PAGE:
§ She died in giving birth to a child, who clung to his mother even when she was dead, and sucked great abundance of milk from her breasts. Now this took place by the will of Ares, and because of it they name the god Aphneius (Abundant); but the name given to the hill was, it is said, Aeropus. There is on the way to Tegea a fountain called Leuconian. They say that Apheidas was the father of Leucone, and not far from Tegea is her tomb.

§ The Tegeans say that in the time of Tegeates, son of Lycaon, only the district got its name from him, and that the inhabitants dwelt in parishes, Gareatae, Phylacenses, Caryatae, Corythenses, Potachidae, Oeatae, Manthyrenses, Echeuethenses. But in the reign of Apheidas a ninth parish was added to them, namely Apheidantes. Of the modern city Aleus was founder.

§ Besides the exploits shared by the Tegeans with the Arcadians, which include the Trojan war, the Persian wars and the battle at Dipaea with the Lacedaemonians, the Tegeans have, besides the deeds already mentioned, the following claims of their own to fame. Ancaeus, the son of Lycurgus, though wounded, stood up to the Calydonian boar, which Atalanta shot at, being the first to hit the beast. For this feat she received, as a prize for valor, the head and hide of the boar.

§ When the Heracleidae returned to the Peloponnesus, Echemus, son of Aeropus, a Tegean, fought a duel with Hyllus, and overcame him in the fight. The Tegeans again were the first Arcadians to overcome Lacedaemonians; when invaded they defeated their enemies and took most of them prisoners.

§ The ancient sanctuary of Athena Alea was made for the Tegeans by Aleus. Later on the Tegeans set up for the goddess a large temple, worth seeing. The sanctuary was utterly destroyed by a fire which suddenly broke out when Diophantus was archon at Athens, in the second year of the ninety-sixth Olympiad, at which Eupolemus of Elis won the foot-race.

§ The modern temple is far superior to all other temples in the Peloponnesus on many grounds, especially for its size. Its first row of pillars is Doric, and the next to it Corinthian; also, outside the temple, stand pillars of the Ionic order. I discovered that its architect was Scopas the Parian, who made images in many places of ancient Greece, and some besides in Ionia and Caria.

§ On the front gable is the hunting of the Calydonian boar. The boar stands right in the center. On one side are Atalanta, Meleager, Theseus, Telamon, Peleus, Polydeuces, Iolaus, the partner in most of the labours of Heracles, and also the sons of Thestius, the brothers of Althaea, Prothous and Cometes.

§ On the other side of the boar is Epochus supporting Ancaeus who is now wounded and has dropped his axe; by his side is Castor, with Amphiaraus, the son of Oicles, next to whom is Hippothous, the son of Cercyon, son of Agamedes, son of Stymphalus. The last figure is Peirithous. On the gable at the back is a representation of Telephus fighting Achilles on the plain of the Caicus.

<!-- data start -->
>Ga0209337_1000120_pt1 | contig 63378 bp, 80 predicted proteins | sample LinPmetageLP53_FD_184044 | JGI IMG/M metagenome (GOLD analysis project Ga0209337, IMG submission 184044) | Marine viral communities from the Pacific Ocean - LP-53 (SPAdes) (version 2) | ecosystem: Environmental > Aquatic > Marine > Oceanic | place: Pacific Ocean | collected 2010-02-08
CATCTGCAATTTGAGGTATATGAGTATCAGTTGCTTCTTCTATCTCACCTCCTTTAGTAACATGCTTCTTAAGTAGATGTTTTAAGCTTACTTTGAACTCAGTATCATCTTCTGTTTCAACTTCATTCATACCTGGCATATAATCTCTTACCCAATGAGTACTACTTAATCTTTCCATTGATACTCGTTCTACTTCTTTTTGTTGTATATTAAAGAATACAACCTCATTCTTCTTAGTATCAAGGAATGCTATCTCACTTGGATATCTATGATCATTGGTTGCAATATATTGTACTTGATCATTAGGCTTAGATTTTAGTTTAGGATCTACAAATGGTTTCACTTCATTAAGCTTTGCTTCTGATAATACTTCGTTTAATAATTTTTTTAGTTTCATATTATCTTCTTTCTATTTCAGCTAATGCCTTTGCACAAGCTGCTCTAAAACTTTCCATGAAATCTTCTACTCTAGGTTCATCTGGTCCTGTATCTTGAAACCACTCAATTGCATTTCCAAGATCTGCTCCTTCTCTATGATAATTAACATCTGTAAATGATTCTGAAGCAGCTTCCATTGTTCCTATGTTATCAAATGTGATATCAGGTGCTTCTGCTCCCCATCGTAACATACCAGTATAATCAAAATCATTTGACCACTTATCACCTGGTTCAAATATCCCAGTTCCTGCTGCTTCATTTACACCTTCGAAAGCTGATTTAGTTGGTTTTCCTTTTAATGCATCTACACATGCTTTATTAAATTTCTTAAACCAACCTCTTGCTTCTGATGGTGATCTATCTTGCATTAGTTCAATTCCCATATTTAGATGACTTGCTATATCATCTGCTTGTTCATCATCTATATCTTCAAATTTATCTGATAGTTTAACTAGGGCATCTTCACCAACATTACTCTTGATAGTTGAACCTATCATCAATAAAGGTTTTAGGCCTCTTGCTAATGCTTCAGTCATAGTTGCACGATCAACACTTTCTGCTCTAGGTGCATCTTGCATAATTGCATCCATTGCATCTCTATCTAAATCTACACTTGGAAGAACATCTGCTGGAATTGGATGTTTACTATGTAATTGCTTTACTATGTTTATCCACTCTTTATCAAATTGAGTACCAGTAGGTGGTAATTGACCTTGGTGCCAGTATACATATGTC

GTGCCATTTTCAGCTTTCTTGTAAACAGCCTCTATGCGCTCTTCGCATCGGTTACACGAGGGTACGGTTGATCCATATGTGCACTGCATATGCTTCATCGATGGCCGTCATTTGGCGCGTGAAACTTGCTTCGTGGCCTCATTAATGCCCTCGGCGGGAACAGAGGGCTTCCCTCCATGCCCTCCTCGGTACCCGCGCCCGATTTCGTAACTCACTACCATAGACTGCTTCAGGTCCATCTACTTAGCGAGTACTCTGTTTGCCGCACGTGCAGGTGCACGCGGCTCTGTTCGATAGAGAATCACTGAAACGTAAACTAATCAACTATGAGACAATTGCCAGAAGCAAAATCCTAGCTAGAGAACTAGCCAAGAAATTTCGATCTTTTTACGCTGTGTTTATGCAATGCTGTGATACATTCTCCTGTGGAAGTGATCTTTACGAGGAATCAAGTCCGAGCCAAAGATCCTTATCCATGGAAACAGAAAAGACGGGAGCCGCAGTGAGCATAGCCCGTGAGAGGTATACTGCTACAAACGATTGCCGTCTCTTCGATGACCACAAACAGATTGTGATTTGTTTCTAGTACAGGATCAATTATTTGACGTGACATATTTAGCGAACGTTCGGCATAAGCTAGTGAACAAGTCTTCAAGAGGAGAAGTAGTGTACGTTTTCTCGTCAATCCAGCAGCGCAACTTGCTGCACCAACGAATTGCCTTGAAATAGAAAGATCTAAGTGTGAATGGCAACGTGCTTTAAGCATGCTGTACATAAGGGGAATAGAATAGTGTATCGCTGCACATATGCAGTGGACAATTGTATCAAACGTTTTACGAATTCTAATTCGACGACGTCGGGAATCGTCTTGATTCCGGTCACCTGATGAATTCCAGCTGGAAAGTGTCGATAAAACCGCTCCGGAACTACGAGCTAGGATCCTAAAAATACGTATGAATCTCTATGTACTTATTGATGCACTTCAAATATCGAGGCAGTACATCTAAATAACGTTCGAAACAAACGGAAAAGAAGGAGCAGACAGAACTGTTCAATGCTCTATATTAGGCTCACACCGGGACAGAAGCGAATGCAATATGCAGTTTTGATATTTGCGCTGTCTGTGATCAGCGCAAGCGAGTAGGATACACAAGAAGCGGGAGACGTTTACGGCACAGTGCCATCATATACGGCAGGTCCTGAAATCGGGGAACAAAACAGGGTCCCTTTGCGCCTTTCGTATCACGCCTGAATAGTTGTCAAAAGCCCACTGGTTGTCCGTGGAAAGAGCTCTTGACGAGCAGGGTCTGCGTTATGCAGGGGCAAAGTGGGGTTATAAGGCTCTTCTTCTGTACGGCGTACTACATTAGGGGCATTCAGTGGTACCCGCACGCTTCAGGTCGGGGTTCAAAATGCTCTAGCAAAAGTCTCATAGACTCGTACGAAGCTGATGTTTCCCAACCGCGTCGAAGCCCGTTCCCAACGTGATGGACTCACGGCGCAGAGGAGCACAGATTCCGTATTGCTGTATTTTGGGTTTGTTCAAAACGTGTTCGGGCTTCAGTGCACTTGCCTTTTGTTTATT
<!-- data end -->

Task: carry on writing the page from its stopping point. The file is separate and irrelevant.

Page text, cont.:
§ The ancient image of Athena Alea, and with it the tusks of the Calydonian boar, were carried away by the Roman emperor Augustus after his defeat of Antonius and his allies, among whom were all the Arcadians except the Mantineans.

§ It is clear that Augustus was not the first to carry away from the vanquished votive offerings and images of gods, but was only following an old precedent. For when Troy was taken and the Greeks were dividing up the spoils, Sthenelus the son of Capaneus was given the wooden image of Zeus Herceius (Of the Courtyard); and many years later, when Dorians were migrating to Sicily, Antiphemus the founder of Gela, after the sack of Omphace, a town of the Sicanians, removed to Gela an image made by Daedalus.

§ Xerxes, too, the son of Dareius, the king of Persia, apart from the spoil he carried away from the city of Athens, took besides, as we know, from Brauron the image of Brauronian Artemis, and furthermore, accusing the Milesians of cowardice in a naval engagement against the Athenians in Greek waters, carried away from them the bronze Apollo at Branchidae. This it was to be the lot of Seleucus afterwards to restore to the Milesians, but the Argives down to the present still retain the images they took from Tiryns; one, a wooden image, is by the Hera, the other is kept in the sanctuary of Lycian Apollo.

§ Again, the people of Cyzicus, compelling the people of Proconnesus by war to live at Cyzicus, took away from Proconnesus an image of Mother Dindymene. The image is of gold, and its face is made of hippopotamus teeth instead of ivory. So the emperor Augustus only followed a custom in vogue among the Greeks and barbarians from of old. The image of Athena Alea at Rome is as you enter the Forum made by Augustus.

§ Here then it has been set up, made throughout of ivory, the work of Endoeus. Those in charge of the curiosities say that one of the boar’s tusks has broken off; the remaining one is kept in the gardens of the emperor, in a sanctuary of Dionysus, and is about half a fathom long.